This week I was going to write a column about coping strategies for man-flu given the recent bout I’ve suffered.
I’d also considered discussing the new Chinese buffet in our neighbourhood, which rather than bill itself as an ‘All You Can Eat’ buffet has challenged its customers to “eat all you can”. It may sound like the same thing but to a pedant like myself the subtle difference between ‘eating all you can’ and ‘all you can eat’ opens a host of possibilities.
Also among the possible topics for this week’s column were Lucy’s bedtime routine, flippant directions on food packaging and my theory on the new season of Homeland.
But then the biggest bee I’d ever seen in my life flew into our kitchen as I was feeding Lucy her lunch on Saturday and my wealth of ideas were put on the back burner. Before I’d even thought about how I was going to tackle the yellow and black monster I’d decided this week’s column was going to be all about my close encounter with a big bee.
At first I thought there had been a solar eclipse given that the kitchen fell dark upon the intruder’s entry.
Once I spotted the bee I gave a little gasp due to its massiveness. Karen let out a scream and ran towards the living room. Ben smiled and Lucy said, “Buzzy bee”.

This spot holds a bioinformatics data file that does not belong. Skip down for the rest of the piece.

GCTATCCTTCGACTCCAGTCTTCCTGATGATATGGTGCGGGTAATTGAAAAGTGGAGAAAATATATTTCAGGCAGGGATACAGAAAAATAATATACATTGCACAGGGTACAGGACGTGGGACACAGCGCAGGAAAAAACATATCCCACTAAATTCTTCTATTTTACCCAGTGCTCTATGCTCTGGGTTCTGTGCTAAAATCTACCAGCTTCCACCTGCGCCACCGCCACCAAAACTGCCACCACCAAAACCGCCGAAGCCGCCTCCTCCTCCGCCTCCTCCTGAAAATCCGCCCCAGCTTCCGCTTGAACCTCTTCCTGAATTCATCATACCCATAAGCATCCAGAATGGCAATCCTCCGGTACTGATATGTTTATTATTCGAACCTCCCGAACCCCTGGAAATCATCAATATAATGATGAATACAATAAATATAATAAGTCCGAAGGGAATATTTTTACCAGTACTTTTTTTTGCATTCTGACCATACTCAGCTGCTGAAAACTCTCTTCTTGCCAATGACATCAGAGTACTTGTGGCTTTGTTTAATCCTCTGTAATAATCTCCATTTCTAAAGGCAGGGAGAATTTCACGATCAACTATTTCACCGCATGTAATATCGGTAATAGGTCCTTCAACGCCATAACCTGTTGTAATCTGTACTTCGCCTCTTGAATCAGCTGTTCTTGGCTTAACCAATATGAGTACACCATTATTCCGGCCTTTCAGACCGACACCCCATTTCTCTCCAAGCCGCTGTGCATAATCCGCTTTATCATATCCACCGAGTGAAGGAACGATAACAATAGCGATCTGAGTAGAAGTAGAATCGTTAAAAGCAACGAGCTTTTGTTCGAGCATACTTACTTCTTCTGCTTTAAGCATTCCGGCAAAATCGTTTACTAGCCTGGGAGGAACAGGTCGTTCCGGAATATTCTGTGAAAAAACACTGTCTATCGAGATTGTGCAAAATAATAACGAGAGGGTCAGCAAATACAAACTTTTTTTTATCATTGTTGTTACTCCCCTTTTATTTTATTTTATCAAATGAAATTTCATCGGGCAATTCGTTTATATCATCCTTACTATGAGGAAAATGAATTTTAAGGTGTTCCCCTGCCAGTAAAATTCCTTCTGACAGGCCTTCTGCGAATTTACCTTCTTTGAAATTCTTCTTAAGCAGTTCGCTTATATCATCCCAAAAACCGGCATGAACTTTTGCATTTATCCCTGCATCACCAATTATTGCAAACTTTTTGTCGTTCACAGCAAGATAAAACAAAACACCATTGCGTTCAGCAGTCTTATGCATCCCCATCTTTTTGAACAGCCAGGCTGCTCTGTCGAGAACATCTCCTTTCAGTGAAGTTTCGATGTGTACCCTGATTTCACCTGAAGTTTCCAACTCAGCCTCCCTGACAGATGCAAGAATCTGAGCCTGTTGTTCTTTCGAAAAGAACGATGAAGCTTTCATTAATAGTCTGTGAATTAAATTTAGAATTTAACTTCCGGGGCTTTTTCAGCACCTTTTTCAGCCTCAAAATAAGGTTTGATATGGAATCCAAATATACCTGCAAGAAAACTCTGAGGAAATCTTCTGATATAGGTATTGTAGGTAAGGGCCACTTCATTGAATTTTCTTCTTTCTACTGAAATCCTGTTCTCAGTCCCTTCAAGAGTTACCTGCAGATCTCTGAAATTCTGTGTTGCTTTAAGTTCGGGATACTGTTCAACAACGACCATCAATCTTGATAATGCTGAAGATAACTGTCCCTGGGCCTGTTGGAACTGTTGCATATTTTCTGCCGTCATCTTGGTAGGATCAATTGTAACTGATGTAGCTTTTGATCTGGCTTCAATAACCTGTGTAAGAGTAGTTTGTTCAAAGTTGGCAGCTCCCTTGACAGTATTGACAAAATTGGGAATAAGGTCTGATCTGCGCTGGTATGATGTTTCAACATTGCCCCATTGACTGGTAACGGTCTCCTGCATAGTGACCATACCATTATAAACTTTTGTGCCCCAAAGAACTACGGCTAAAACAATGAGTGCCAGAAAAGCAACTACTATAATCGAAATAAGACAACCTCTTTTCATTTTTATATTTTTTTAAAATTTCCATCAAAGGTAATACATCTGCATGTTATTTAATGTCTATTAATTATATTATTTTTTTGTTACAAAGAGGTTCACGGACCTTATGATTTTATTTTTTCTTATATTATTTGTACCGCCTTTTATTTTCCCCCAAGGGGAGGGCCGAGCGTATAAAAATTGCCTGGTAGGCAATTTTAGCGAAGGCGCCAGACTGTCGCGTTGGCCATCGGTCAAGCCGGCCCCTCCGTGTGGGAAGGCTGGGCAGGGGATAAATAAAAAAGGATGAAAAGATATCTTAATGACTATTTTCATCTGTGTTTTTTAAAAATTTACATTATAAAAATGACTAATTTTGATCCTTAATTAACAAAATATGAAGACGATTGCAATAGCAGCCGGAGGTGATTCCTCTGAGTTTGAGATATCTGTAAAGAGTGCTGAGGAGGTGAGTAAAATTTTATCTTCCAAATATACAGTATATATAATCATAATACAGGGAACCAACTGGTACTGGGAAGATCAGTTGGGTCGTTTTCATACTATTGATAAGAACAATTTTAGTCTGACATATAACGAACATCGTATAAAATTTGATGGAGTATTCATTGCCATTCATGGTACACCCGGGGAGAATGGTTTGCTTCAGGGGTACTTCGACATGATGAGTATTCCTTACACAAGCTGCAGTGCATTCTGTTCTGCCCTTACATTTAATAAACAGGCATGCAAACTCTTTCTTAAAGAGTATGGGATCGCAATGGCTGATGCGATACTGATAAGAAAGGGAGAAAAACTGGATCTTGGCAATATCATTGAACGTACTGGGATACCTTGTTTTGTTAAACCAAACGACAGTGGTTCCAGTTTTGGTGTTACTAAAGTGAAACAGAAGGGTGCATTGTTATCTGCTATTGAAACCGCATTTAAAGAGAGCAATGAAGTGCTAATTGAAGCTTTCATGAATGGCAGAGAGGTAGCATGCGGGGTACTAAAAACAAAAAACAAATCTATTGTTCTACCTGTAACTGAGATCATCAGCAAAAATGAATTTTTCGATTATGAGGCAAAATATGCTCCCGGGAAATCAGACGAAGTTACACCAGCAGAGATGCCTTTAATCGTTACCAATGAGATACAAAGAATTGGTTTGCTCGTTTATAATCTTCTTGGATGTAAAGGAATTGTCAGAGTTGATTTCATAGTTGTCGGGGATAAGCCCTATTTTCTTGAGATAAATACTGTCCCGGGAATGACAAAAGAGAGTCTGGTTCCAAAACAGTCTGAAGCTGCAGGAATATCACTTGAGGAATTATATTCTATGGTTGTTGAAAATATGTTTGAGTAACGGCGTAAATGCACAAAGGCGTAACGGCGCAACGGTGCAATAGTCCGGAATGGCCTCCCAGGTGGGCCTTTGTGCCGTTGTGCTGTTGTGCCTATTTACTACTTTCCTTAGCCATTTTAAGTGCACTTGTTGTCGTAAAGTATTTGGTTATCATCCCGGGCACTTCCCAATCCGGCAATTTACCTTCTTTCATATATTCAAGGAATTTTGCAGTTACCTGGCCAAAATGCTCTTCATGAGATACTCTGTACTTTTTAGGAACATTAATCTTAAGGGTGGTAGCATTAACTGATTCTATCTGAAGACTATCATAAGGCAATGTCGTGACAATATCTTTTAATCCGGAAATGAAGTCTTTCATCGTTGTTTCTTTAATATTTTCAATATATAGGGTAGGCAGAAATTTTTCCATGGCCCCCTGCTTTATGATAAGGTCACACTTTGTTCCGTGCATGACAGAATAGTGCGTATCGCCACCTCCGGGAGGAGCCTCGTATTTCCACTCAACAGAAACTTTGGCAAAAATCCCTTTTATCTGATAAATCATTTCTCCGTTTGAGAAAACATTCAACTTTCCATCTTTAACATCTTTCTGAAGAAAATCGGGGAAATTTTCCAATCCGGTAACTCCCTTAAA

I was left with two options - swot it with a newspaper or try to usher it out the door. In the end my actions fell between two stools. I attempted to swot it, but given that I was using a copy of the Portadown Times and not the altogether more reliable Lurgan Mail, I missed and caused only to anger the bee. It buzzed towards me, but diverted its course at the last moment after realising the back door was open and freedom beckoned.
Having told people about the big bee I’ve been asked by many if I got a picture. If this had been the eighties I wouldn’t have been asked for a picture. In the days before cameras became idiot-proof a person’s word would have been enough to prove they’d seen anything from a big bee to a UFO.
(I should point out when I say cameras have become idiot-proof I am referring to their ease of use, which in turn has given rise to a whole new breed of idiots who share dubious images with the world on an hourly basis.)
In fact, if it had been the eighties, there would have been no big bee in my kitchen to speak of. Eighties’ bees didn’t have an obesity problem, nor would they enter your house without knocking and politely stating their business. Bees in the eighties had manners.
Even if I’d wanted to take a picture of the bee, I’d have needed to put something like a ruler in the shot to give it a sense of scale.
Thankfully I’d neither a camera or ruler to hand. I can just picture the scene in A+E if I’d attempted such a stunt.
As the doctor inspected my heavily-swollen face he’d ask, “So what happened?”
I’d tell him, “Well, there was a gargantuan bee in my kitchen and in order to prove just how big it was I took out my phone, switched on the camera function and fetched a ruler to give the photo I was going to take a sense of perspective. The bee was up at the ceiling so I climbed on a chair to get a snap of it.”
At this point the doctor would interrupt, “Am I to presume from your swollen face that the bee stung you?”
“No,” I’d reply. “I fell off the chair and couldn’t stop myself because my hands were full.”